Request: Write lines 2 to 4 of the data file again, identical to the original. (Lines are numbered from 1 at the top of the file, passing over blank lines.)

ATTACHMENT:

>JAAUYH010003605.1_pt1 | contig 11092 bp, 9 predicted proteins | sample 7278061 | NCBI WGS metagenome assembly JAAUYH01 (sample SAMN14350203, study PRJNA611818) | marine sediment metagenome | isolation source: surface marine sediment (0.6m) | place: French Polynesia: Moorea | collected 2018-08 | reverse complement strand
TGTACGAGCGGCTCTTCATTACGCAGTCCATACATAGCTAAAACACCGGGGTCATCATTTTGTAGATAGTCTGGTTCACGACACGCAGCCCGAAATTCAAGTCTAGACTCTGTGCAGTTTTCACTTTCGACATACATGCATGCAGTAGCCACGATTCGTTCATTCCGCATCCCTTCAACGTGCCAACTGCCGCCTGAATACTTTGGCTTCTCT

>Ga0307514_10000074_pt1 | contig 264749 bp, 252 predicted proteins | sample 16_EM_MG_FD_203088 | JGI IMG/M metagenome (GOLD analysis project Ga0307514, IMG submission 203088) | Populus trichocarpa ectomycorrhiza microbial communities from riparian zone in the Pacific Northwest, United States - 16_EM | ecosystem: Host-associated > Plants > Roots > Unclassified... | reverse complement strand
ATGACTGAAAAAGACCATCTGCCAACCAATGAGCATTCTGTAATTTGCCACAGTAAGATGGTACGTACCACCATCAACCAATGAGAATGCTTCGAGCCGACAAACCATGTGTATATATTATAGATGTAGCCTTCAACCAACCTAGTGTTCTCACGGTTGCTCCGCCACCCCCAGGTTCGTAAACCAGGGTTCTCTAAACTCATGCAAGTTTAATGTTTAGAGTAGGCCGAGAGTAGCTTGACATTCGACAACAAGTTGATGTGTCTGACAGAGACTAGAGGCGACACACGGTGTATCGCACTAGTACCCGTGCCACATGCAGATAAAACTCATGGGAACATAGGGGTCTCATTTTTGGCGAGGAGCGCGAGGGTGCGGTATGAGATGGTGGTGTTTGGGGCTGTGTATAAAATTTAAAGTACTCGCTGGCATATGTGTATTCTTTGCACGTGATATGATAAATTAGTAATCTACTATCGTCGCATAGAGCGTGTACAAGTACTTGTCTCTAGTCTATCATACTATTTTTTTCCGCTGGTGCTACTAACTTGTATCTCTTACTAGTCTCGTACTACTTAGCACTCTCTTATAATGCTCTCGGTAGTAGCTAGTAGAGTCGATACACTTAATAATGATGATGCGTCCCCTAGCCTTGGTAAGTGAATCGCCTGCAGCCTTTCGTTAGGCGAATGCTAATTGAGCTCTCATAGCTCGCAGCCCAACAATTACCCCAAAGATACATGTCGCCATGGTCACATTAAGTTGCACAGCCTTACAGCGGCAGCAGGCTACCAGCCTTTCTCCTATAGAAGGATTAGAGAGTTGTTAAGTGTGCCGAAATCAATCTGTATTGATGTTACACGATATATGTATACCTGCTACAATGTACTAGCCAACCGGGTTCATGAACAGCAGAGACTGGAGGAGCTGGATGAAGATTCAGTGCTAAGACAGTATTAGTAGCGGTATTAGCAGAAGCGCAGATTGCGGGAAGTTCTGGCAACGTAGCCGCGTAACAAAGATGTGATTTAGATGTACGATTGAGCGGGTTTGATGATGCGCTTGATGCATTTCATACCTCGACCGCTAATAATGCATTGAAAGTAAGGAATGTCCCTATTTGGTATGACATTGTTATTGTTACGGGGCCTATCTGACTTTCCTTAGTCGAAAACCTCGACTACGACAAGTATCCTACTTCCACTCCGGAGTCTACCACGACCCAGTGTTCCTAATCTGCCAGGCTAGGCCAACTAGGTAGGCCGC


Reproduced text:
TGTACGAGCGGCTCTTCATTACGCAGTCCATACATAGCTAAAACACCGGGGTCATCATTTTGTAGATAGTCTGGTTCACGACACGCAGCCCGAAATTCAAGTCTAGACTCTGTGCAGTTTTCACTTTCGACATACATGCATGCAGTAGCCACGATTCGTTCATTCCGCATCCCTTCAACGTGCCAACTGCCGCCTGAATACTTTGGCTTCTCT

>Ga0307514_10000074_pt1 | contig 264749 bp, 252 predicted proteins | sample 16_EM_MG_FD_203088 | JGI IMG/M metagenome (GOLD analysis project Ga0307514, IMG submission 203088) | Populus trichocarpa ectomycorrhiza microbial communities from riparian zone in the Pacific Northwest, United States - 16_EM | ecosystem: Host-associated > Plants > Roots > Unclassified... | reverse complement strand
ATGACTGAAAAAGACCATCTGCCAACCAATGAGCATTCTGTAATTTGCCACAGTAAGATGGTACGTACCACCATCAACCAATGAGAATGCTTCGAGCCGACAAACCATGTGTATATATTATAGATGTAGCCTTCAACCAACCTAGTGTTCTCACGGTTGCTCCGCCACCCCCAGGTTCGTAAACCAGGGTTCTCTAAACTCATGCAAGTTTAATGTTTAGAGTAGGCCGAGAGTAGCTTGACATTCGACAACAAGTTGATGTGTCTGACAGAGACTAGAGGCGACACACGGTGTATCGCACTAGTACCCGTGCCACATGCAGATAAAACTCATGGGAACATAGGGGTCTCATTTTTGGCGAGGAGCGCGAGGGTGCGGTATGAGATGGTGGTGTTTGGGGCTGTGTATAAAATTTAAAGTACTCGCTGGCATATGTGTATTCTTTGCACGTGATATGATAAATTAGTAATCTACTATCGTCGCATAGAGCGTGTACAAGTACTTGTCTCTAGTCTATCATACTATTTTTTTCCGCTGGTGCTACTAACTTGTATCTCTTACTAGTCTCGTACTACTTAGCACTCTCTTATAATGCTCTCGGTAGTAGCTAGTAGAGTCGATACACTTAATAATGATGATGCGTCCCCTAGCCTTGGTAAGTGAATCGCCTGCAGCCTTTCGTTAGGCGAATGCTAATTGAGCTCTCATAGCTCGCAGCCCAACAATTACCCCAAAGATACATGTCGCCATGGTCACATTAAGTTGCACAGCCTTACAGCGGCAGCAGGCTACCAGCCTTTCTCCTATAGAAGGATTAGAGAGTTGTTAAGTGTGCCGAAATCAATCTGTATTGATGTTACACGATATATGTATACCTGCTACAATGTACTAGCCAACCGGGTTCATGAACAGCAGAGACTGGAGGAGCTGGATGAAGATTCAGTGCTAAGACAGTATTAGTAGCGGTATTAGCAGAAGCGCAGATTGCGGGAAGTTCTGGCAACGTAGCCGCGTAACAAAGATGTGATTTAGATGTACGATTGAGCGGGTTTGATGATGCGCTTGATGCATTTCATACCTCGACCGCTAATAATGCATTGAAAGTAAGGAATGTCCCTATTTGGTATGACATTGTTATTGTTACGGGGCCTATCTGACTTTCCTTAGTCGAAAACCTCGACTACGACAAGTATCCTACTTCCACTCCGGAGTCTACCACGACCCAGTGTTCCTAATCTGCCAGGCTAGGCCAACTAGGTAGGCCGC